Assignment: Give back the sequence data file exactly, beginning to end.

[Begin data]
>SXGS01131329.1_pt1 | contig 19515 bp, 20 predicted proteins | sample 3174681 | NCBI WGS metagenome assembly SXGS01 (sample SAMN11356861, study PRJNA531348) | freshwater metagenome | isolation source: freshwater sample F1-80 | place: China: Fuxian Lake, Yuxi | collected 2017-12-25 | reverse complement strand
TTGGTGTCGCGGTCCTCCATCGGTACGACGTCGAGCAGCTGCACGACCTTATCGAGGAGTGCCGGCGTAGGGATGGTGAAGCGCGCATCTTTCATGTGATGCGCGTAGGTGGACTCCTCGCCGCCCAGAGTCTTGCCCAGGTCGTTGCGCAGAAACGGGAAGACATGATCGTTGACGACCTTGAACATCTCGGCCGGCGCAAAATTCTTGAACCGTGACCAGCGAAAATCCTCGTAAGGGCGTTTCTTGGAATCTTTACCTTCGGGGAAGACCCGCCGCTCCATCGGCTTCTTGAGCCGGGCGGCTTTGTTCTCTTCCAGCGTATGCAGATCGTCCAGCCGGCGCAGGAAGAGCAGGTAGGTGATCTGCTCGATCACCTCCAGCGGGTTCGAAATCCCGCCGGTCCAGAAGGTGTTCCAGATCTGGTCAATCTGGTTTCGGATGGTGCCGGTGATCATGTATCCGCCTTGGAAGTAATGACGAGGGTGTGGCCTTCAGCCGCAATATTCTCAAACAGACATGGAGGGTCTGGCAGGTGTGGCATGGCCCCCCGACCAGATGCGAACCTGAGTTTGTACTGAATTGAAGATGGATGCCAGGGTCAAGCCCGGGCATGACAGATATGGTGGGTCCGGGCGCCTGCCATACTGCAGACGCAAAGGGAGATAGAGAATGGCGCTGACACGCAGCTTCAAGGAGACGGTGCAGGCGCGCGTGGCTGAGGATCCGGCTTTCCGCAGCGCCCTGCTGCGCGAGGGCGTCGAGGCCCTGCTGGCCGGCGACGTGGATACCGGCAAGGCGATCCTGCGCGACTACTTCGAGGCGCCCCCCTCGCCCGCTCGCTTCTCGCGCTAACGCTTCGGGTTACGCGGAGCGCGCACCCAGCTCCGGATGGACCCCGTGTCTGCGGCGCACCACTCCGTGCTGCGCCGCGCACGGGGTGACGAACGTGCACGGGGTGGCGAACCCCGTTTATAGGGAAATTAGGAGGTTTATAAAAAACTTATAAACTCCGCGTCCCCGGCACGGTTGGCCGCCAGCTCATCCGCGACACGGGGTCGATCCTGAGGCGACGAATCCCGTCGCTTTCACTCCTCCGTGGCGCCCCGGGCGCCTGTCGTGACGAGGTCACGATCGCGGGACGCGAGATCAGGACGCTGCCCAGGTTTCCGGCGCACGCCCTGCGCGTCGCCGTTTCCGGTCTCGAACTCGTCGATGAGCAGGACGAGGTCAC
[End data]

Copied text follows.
>SXGS01131329.1_pt1 | contig 19515 bp, 20 predicted proteins | sample 3174681 | NCBI WGS metagenome assembly SXGS01 (sample SAMN11356861, study PRJNA531348) | freshwater metagenome | isolation source: freshwater sample F1-80 | place: China: Fuxian Lake, Yuxi | collected 2017-12-25 | reverse complement strand
TTGGTGTCGCGGTCCTCCATCGGTACGACGTCGAGCAGCTGCACGACCTTATCGAGGAGTGCCGGCGTAGGGATGGTGAAGCGCGCATCTTTCATGTGATGCGCGTAGGTGGACTCCTCGCCGCCCAGAGTCTTGCCCAGGTCGTTGCGCAGAAACGGGAAGACATGATCGTTGACGACCTTGAACATCTCGGCCGGCGCAAAATTCTTGAACCGTGACCAGCGAAAATCCTCGTAAGGGCGTTTCTTGGAATCTTTACCTTCGGGGAAGACCCGCCGCTCCATCGGCTTCTTGAGCCGGGCGGCTTTGTTCTCTTCCAGCGTATGCAGATCGTCCAGCCGGCGCAGGAAGAGCAGGTAGGTGATCTGCTCGATCACCTCCAGCGGGTTCGAAATCCCGCCGGTCCAGAAGGTGTTCCAGATCTGGTCAATCTGGTTTCGGATGGTGCCGGTGATCATGTATCCGCCTTGGAAGTAATGACGAGGGTGTGGCCTTCAGCCGCAATATTCTCAAACAGACATGGAGGGTCTGGCAGGTGTGGCATGGCCCCCCGACCAGATGCGAACCTGAGTTTGTACTGAATTGAAGATGGATGCCAGGGTCAAGCCCGGGCATGACAGATATGGTGGGTCCGGGCGCCTGCCATACTGCAGACGCAAAGGGAGATAGAGAATGGCGCTGACACGCAGCTTCAAGGAGACGGTGCAGGCGCGCGTGGCTGAGGATCCGGCTTTCCGCAGCGCCCTGCTGCGCGAGGGCGTCGAGGCCCTGCTGGCCGGCGACGTGGATACCGGCAAGGCGATCCTGCGCGACTACTTCGAGGCGCCCCCCTCGCCCGCTCGCTTCTCGCGCTAACGCTTCGGGTTACGCGGAGCGCGCACCCAGCTCCGGATGGACCCCGTGTCTGCGGCGCACCACTCCGTGCTGCGCCGCGCACGGGGTGACGAACGTGCACGGGGTGGCGAACCCCGTTTATAGGGAAATTAGGAGGTTTATAAAAAACTTATAAACTCCGCGTCCCCGGCACGGTTGGCCGCCAGCTCATCCGCGACACGGGGTCGATCCTGAGGCGACGAATCCCGTCGCTTTCACTCCTCCGTGGCGCCCCGGGCGCCTGTCGTGACGAGGTCACGATCGCGGGACGCGAGATCAGGACGCTGCCCAGGTTTCCGGCGCACGCCCTGCGCGTCGCCGTTTCCGGTCTCGAACTCGTCGATGAGCAGGACGAGGTCAC